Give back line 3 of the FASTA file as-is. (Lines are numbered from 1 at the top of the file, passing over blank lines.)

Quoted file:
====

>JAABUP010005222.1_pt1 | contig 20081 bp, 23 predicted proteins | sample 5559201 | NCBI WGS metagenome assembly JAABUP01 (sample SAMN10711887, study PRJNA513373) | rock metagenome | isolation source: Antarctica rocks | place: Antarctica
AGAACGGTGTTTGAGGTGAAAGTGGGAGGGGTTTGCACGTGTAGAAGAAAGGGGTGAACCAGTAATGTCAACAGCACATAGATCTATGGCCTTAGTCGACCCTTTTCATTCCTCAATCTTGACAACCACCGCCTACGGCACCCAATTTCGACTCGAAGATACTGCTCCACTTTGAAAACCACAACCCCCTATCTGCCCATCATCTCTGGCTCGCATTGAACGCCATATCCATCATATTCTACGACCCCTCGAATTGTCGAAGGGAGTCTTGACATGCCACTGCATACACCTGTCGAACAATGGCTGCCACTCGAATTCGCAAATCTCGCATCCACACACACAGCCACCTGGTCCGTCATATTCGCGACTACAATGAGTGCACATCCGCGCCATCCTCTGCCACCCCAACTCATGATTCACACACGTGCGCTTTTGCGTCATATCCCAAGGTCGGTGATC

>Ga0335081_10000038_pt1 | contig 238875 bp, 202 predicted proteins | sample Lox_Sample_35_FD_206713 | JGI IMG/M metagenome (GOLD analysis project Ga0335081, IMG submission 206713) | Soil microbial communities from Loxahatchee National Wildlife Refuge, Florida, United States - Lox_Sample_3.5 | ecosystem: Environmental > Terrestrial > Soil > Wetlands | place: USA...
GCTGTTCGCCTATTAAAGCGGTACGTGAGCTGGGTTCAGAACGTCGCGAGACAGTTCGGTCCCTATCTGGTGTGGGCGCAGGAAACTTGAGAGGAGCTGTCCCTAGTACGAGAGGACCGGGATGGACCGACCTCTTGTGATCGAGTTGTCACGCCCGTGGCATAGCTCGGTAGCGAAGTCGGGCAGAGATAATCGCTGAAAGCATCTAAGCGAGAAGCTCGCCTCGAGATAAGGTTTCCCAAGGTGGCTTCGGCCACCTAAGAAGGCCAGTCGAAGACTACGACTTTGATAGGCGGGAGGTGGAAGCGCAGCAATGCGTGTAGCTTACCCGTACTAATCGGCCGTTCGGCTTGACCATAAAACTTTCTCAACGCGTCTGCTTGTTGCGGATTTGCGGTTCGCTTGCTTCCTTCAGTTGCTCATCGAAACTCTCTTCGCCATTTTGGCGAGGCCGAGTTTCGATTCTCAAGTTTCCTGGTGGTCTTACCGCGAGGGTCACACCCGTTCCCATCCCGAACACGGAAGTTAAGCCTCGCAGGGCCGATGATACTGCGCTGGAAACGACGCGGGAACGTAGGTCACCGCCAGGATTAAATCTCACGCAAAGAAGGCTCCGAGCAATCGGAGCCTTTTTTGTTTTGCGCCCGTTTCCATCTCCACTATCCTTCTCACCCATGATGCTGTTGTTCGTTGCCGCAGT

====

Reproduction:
>Ga0335081_10000038_pt1 | contig 238875 bp, 202 predicted proteins | sample Lox_Sample_35_FD_206713 | JGI IMG/M metagenome (GOLD analysis project Ga0335081, IMG submission 206713) | Soil microbial communities from Loxahatchee National Wildlife Refuge, Florida, United States - Lox_Sample_3.5 | ecosystem: Environmental > Terrestrial > Soil > Wetlands | place: USA...